How do you translate great ideas into decisive action?
Experience builds confidence, confidence enables action, and action increases momentum.
If you want to continue pushing the edges of your work even further, take a moment to reflect on your past experiences. Consider the small conquests you’ve recently made.
After all, life is nothing but an endless series of choices, so why not celebrate the good ones already under your belt? Why not remind yourself of your own relatively good fortune?
Sometimes when I’m struggling to write a new song, my musical confidence will suddenly plummet. Creative momentum will simply wane for no apparent reason.
But instead of moaning about how I’ll never write another song again, I go for a short walk around the neighborhood, and listen to the last five songs I just wrote.
Because each completed project is another artifact of my past good decisions. It might not be the next number one chart topping hit single, but nobody can take away the fact that it’s done, it’s mine, and it’s real.
This quickly proves my own efficacy to myself, generating the spark of vigor to get back to work.
What if you reminded yourself of your good decisions more frequently? Might that give you the confidence to take action and build momentum?
Think of it as hooking and reeling your heart by a line cast from the shores of memory.
You know, it’s interesting how everyone seems to complain about how you can’t change the past. Because that doesn’t mean you can’t use the past to change your future.
Our history doesn’t have to drag behind us like an anchor, we can raid our past for raw material, keep the pieces that serve us well, and disregard of the rest.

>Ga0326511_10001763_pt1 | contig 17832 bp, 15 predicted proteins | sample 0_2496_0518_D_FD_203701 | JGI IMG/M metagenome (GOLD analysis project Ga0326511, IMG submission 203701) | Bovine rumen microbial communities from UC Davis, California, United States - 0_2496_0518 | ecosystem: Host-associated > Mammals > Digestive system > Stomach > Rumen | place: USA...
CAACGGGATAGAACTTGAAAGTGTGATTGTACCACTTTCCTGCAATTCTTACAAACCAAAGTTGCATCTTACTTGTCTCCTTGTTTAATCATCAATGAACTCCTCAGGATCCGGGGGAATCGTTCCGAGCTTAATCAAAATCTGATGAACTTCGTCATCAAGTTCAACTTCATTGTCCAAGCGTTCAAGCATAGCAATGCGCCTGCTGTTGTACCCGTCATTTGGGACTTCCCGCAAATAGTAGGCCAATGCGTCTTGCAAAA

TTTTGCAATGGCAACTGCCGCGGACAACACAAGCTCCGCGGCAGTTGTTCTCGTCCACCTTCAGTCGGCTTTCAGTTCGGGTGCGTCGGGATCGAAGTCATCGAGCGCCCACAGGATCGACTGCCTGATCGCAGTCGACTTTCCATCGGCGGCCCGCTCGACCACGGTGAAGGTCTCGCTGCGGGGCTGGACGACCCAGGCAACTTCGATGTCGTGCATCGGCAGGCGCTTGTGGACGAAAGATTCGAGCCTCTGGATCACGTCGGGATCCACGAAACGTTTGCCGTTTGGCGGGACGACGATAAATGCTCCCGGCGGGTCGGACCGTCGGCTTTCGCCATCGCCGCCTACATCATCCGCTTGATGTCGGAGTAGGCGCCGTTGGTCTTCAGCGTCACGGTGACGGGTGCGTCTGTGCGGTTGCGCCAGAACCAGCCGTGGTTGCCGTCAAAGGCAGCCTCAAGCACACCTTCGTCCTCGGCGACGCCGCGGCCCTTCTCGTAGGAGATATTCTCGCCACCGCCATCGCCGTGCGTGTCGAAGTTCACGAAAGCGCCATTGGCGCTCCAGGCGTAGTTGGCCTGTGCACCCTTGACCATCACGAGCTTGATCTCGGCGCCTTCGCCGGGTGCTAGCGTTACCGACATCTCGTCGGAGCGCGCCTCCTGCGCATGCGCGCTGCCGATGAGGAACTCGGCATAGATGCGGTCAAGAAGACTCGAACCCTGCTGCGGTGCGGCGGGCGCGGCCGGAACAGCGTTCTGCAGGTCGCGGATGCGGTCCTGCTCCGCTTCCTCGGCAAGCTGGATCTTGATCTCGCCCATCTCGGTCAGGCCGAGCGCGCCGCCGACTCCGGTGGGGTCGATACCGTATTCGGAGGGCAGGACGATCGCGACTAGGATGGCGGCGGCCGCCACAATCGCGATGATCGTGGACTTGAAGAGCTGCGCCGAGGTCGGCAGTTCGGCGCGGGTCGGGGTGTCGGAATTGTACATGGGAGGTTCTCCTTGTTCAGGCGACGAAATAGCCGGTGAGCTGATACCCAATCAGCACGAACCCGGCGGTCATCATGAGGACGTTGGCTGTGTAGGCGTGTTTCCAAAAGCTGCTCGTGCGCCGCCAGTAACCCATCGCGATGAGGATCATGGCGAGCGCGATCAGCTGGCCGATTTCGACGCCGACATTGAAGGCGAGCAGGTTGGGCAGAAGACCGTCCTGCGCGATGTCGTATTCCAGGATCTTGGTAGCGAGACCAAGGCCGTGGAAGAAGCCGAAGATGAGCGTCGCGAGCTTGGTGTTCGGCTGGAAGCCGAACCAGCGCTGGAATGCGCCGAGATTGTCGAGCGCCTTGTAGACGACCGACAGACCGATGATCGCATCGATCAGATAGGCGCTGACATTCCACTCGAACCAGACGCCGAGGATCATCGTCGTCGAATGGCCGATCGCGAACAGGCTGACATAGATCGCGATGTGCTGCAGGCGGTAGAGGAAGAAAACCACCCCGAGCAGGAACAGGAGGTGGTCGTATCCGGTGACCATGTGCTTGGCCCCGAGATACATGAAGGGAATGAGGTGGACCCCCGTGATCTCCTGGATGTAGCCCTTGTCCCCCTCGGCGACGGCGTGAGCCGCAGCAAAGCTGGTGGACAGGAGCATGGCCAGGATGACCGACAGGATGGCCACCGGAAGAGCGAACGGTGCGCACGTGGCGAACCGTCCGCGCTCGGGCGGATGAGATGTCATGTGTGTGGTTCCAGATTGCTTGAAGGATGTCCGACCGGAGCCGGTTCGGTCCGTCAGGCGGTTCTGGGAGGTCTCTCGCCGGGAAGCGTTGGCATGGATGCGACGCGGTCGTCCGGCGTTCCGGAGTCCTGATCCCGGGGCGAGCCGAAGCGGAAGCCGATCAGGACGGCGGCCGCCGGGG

Hyde wrote a playful and inspiring book on forgetfulness, exploring the healing effect it can have on the human psyche. My favorite passage goes like this:
Every night we travel through the underworld, and in the morning we will have to see what has been discarded and what preserved from the day just passed, which dreams are remembered and which forgotten, and what training there is for those who wish to take the path of artful sorting, forgetting, and remembering in a useful way.
Ultimately, each human mind is a museum of artifacts of past decisions. Not all of them are good decisions, necessarily, but the ones that stand out as intelligent, honest and useful are worth a second, third and fourth listen.
Play those albums on repeat. Remind yourself that you’re the kind of person whose past efforts and intentions have translated into great ideas and decisive action.
And watch your confidence and momentum grow.
How might you gain greater leverage from your conscious decisions?
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